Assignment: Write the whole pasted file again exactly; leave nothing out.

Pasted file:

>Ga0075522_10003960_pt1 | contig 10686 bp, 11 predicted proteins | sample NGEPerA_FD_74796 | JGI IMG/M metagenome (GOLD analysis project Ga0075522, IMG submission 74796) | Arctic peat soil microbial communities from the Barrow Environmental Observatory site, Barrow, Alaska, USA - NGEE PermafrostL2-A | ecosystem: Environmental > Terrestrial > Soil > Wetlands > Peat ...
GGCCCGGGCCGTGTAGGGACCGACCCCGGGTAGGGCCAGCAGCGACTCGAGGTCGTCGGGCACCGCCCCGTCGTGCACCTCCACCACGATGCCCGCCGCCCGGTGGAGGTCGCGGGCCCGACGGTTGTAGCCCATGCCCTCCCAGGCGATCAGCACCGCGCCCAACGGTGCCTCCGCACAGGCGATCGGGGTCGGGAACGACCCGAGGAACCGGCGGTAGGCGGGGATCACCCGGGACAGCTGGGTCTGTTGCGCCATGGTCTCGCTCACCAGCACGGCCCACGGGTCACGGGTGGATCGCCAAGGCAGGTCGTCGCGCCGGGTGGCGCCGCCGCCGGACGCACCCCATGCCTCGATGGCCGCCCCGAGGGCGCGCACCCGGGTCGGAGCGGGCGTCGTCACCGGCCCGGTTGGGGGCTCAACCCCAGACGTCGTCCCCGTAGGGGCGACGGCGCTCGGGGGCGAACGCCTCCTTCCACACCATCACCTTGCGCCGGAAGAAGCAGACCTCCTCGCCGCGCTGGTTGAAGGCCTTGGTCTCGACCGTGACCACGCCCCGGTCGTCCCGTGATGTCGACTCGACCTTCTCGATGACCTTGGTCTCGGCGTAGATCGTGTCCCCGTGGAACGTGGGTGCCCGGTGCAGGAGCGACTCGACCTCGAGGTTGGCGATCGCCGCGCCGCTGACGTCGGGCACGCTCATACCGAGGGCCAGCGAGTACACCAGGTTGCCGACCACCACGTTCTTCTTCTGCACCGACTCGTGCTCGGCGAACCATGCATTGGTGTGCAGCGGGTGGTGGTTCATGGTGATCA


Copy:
>Ga0075522_10003960_pt1 | contig 10686 bp, 11 predicted proteins | sample NGEPerA_FD_74796 | JGI IMG/M metagenome (GOLD analysis project Ga0075522, IMG submission 74796) | Arctic peat soil microbial communities from the Barrow Environmental Observatory site, Barrow, Alaska, USA - NGEE PermafrostL2-A | ecosystem: Environmental > Terrestrial > Soil > Wetlands > Peat ...
GGCCCGGGCCGTGTAGGGACCGACCCCGGGTAGGGCCAGCAGCGACTCGAGGTCGTCGGGCACCGCCCCGTCGTGCACCTCCACCACGATGCCCGCCGCCCGGTGGAGGTCGCGGGCCCGACGGTTGTAGCCCATGCCCTCCCAGGCGATCAGCACCGCGCCCAACGGTGCCTCCGCACAGGCGATCGGGGTCGGGAACGACCCGAGGAACCGGCGGTAGGCGGGGATCACCCGGGACAGCTGGGTCTGTTGCGCCATGGTCTCGCTCACCAGCACGGCCCACGGGTCACGGGTGGATCGCCAAGGCAGGTCGTCGCGCCGGGTGGCGCCGCCGCCGGACGCACCCCATGCCTCGATGGCCGCCCCGAGGGCGCGCACCCGGGTCGGAGCGGGCGTCGTCACCGGCCCGGTTGGGGGCTCAACCCCAGACGTCGTCCCCGTAGGGGCGACGGCGCTCGGGGGCGAACGCCTCCTTCCACACCATCACCTTGCGCCGGAAGAAGCAGACCTCCTCGCCGCGCTGGTTGAAGGCCTTGGTCTCGACCGTGACCACGCCCCGGTCGTCCCGTGATGTCGACTCGACCTTCTCGATGACCTTGGTCTCGGCGTAGATCGTGTCCCCGTGGAACGTGGGTGCCCGGTGCAGGAGCGACTCGACCTCGAGGTTGGCGATCGCCGCGCCGCTGACGTCGGGCACGCTCATACCGAGGGCCAGCGAGTACACCAGGTTGCCGACCACCACGTTCTTCTTCTGCACCGACTCGTGCTCGGCGAACCATGCATTGGTGTGCAGCGGGTGGTGGTTCATGGTGATCA